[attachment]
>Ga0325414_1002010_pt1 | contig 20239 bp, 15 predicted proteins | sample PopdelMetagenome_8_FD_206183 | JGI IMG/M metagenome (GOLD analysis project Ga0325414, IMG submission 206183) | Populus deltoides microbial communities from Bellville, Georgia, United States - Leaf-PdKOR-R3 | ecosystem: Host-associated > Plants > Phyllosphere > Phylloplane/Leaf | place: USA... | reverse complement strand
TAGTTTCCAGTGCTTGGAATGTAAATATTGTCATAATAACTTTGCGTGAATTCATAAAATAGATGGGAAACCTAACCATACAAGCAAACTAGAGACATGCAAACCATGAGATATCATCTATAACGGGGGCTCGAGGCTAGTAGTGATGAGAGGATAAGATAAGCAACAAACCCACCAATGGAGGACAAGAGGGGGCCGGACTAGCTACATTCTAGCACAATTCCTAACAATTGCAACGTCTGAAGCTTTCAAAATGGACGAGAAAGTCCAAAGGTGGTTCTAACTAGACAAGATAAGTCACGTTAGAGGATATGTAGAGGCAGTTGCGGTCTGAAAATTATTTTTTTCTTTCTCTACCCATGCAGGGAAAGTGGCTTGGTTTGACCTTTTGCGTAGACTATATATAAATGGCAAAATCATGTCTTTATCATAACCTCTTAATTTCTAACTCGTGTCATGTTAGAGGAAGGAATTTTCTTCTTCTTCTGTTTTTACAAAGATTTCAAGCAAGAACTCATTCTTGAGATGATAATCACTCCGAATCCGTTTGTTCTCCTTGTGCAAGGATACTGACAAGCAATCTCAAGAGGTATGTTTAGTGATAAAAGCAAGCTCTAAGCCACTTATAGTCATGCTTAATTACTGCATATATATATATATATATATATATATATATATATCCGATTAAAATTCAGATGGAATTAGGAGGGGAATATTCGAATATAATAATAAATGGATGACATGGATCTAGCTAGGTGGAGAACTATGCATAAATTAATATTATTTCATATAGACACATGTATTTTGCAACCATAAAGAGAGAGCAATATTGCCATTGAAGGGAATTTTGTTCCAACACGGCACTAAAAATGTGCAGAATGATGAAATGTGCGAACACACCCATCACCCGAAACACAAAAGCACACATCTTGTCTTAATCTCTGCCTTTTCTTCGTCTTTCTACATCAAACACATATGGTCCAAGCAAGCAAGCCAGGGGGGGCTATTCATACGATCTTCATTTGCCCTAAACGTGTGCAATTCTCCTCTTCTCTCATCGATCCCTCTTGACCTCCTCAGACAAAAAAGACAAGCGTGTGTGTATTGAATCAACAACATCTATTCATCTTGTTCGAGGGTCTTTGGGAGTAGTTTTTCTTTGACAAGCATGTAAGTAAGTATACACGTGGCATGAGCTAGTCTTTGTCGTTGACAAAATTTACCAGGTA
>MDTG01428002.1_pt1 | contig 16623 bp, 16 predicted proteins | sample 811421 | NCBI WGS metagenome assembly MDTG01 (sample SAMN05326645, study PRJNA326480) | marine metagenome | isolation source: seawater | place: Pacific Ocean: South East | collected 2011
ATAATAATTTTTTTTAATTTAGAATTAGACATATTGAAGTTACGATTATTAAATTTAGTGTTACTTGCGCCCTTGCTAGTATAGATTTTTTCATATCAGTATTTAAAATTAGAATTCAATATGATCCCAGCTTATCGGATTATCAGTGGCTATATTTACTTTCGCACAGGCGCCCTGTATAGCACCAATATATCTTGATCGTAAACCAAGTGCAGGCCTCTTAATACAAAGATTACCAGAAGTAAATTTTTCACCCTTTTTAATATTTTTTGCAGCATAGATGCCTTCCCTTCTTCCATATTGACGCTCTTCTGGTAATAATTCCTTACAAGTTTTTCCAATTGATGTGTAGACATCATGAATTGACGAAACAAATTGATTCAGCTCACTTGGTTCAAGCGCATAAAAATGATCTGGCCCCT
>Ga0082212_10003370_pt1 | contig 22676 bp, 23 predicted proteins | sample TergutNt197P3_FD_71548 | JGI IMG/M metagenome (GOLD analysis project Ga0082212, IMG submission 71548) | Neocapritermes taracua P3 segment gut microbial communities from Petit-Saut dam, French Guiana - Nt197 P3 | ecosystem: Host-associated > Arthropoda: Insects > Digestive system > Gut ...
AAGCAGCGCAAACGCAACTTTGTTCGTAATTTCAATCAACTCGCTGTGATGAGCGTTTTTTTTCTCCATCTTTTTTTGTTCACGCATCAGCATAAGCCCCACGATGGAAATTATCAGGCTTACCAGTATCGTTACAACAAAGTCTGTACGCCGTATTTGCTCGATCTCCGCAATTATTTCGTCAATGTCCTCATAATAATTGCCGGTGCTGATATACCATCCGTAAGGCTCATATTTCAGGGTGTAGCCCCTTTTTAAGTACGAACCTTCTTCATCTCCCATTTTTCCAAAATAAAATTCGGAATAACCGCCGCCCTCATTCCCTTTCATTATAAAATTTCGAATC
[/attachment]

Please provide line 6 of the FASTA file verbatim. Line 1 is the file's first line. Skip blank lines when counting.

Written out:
AAGCAGCGCAAACGCAACTTTGTTCGTAATTTCAATCAACTCGCTGTGATGAGCGTTTTTTTTCTCCATCTTTTTTTGTTCACGCATCAGCATAAGCCCCACGATGGAAATTATCAGGCTTACCAGTATCGTTACAACAAAGTCTGTACGCCGTATTTGCTCGATCTCCGCAATTATTTCGTCAATGTCCTCATAATAATTGCCGGTGCTGATATACCATCCGTAAGGCTCATATTTCAGGGTGTAGCCCCTTTTTAAGTACGAACCTTCTTCATCTCCCATTTTTCCAAAATAAAATTCGGAATAACCGCCGCCCTCATTCCCTTTCATTATAAAATTTCGAATC